It should be mentioned that farmers own information generated on their farming operations. In particular whoever has produced/collected the data either by technical means or by himself, or who has commissioned data providers for this purpose, has a leading role in controlling the access to and use of data from their business and to benefit from sharing the data with any partner that wishes to use their data. Providers should preserve the ability of the farmer to determine who can access and use individual farm data. However, it would be good for the farmer to agree upon data use and sharing with the other stakeholders with an economic interest, such as the tenant, landowner, cooperative, owner of the precision agriculture system hardware, and/or an Ag Tech Provider(ATP) etc.
Guidelines developed by nine (9) initially agro-associations for processing and sharing agricultural data. The Code is focusing on the contractual relations and provides guidance on the use of agricultural data, particularly the rights to access and use of data. Its scope is to create trust between the partners, set transparency principles and define responsibilities.
Core principles and guidelines that ag tech providers (ATPs) should follow when collecting and analysing farm data
A set of guidelines enabling effective sharing of data within the New Zealand agriculture industry. Organisations complying with the Farm Data Code of Practice give primary producers confidence that their information is secure and being handled in an appropriate manner.
A set of guiding principles around data collection, storage, and use of farm data to assist tech providers with development of policies for collection of agricultural data. Recognistion that farmers should be beneficiaries of sharing their data.
Reflections on the relevant codes in Agriculture (except the recent Australian Farm Data Code).Commonalities and differences between farm data codes,key challenges and recommendations for a farmer centred code of conduct on farm data
Regulation in EU law on data protection and privacy in the European Union (EU) and the European Economic Area (EEA). It also addresses the transfer of personal data outside the EU and EEA areas. The GDPR aims primarily to give control to individuals over their personal data and to simplify the regulatory environment for international business by unifying the regulation within the EU.
Conditions for consent.Where processing is based on consent, the controller shall be able to demonstrate that the data subject has consented to processing of his or her personal data.Key issues of consent.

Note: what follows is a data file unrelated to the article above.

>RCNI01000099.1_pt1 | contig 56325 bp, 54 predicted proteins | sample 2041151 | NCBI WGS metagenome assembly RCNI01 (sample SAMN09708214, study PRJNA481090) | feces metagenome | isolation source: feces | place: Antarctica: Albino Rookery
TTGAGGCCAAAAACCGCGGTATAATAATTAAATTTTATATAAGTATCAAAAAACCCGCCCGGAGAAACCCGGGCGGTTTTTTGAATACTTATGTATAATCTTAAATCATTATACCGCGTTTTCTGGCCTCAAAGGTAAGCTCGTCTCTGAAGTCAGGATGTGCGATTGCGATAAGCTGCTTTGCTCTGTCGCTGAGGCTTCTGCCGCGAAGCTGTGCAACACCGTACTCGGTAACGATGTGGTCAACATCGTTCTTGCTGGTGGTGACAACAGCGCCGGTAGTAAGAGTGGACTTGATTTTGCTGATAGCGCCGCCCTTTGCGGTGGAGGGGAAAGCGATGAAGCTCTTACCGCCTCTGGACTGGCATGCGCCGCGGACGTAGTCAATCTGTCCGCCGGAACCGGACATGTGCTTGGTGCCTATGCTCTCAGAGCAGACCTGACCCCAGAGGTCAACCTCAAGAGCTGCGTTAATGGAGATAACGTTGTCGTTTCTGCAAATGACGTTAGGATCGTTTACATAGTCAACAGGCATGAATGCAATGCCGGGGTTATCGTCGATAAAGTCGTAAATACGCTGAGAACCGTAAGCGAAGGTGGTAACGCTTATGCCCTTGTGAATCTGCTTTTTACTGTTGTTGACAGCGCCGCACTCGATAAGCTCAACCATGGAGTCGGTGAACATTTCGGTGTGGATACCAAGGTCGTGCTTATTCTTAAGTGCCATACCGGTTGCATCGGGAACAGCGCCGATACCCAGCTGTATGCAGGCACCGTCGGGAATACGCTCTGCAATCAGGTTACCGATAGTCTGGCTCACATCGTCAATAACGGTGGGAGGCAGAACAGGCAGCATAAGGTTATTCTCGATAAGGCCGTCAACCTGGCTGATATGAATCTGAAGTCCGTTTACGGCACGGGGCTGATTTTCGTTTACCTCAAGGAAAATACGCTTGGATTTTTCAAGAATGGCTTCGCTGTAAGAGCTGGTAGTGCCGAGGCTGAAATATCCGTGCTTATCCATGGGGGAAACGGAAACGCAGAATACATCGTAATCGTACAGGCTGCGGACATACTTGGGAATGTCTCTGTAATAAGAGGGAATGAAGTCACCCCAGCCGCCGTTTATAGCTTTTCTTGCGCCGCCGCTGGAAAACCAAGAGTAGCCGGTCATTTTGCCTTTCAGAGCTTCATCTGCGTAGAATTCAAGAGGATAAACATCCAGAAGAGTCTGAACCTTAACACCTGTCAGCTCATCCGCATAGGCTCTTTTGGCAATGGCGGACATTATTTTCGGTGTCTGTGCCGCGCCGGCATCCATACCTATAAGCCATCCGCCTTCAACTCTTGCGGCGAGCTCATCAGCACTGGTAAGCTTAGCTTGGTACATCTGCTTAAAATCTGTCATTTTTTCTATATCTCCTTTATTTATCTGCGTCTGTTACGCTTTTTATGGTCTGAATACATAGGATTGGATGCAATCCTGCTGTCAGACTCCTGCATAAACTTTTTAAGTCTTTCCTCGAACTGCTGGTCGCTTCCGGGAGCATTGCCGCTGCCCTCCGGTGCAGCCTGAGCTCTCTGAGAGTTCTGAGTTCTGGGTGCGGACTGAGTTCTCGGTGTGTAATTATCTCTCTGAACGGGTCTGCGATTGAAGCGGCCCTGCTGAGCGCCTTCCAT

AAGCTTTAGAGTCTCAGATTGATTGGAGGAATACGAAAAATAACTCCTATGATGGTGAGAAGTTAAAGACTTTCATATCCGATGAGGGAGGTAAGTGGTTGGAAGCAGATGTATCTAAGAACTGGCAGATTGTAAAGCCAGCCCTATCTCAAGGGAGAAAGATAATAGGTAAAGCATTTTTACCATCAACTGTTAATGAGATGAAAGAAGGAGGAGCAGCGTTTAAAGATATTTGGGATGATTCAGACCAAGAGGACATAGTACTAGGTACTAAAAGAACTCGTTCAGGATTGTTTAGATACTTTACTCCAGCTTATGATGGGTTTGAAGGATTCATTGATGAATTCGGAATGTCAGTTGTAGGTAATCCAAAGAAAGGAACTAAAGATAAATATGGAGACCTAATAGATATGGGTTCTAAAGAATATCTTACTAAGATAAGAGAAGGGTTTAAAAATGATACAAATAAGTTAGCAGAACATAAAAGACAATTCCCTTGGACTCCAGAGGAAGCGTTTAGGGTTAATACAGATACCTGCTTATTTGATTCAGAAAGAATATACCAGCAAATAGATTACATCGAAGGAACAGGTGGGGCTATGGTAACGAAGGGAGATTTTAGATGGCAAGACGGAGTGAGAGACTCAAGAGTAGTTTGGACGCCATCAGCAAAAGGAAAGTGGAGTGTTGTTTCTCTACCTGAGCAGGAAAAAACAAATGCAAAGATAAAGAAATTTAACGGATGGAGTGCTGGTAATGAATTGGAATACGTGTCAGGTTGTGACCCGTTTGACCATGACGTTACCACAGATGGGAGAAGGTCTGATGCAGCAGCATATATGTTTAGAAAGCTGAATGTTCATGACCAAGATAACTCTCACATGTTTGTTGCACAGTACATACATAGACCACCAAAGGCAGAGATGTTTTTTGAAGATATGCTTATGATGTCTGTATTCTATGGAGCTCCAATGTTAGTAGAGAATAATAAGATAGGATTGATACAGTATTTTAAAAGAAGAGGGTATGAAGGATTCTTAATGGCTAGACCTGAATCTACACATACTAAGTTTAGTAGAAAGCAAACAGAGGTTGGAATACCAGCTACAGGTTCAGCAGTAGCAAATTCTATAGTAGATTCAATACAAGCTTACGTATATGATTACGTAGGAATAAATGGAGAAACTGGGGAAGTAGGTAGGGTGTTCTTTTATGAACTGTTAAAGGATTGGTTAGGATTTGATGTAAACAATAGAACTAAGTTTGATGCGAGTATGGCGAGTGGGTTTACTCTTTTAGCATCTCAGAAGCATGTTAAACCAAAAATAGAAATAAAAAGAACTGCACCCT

Stronger rules on data protection from 25 May 2018 mean citizens have more control over their data and business benefits from a level playing field. One set of rules for all companies operating in the EU, wherever they are based. Find out what this means for your SME.
Associations and other bodies representing categories of controllers or processors may prepare codes of conduct, or amend or extend such codes, for the purpose of specifying the application of GDPR, such as with regard to.
Regulation about the control of non-personal data.It states that the expanding internet of things, artificial intelligence and machine learning represent sources of non-personal data and it explicitly mentions precision agriculture. It highlights the need for more analysis to achieve a clearer distinction on personal versus non-personal farm data, which would help alleviate privacy concerns going forward. Appropriately, the new regulation emphasises the importance of self-regulation within the data economy. It encourages the development of industry-specific codes of conduct, allowing for transparent, structured and seamless sharing of data between service providers.
The CCPA Act creates new consumer rights relating to the access to, deletion of, and sharing of personal information that is collected by businesses.
The guide helps you with complying with your legal obligations with personal data and lists also the basic precautions which should be implemented systematically.
National Privacy Commission in Philippines. An independent body mandated to administer and implement the Data Privacy Act of 2012, and to monitor and ensure compliance of the country with international standards set for data protection.
This article provides a brief introduction to the concepts of anonymization and pseudonymization, and how these techniques may be an important aspect to GDPR compliance.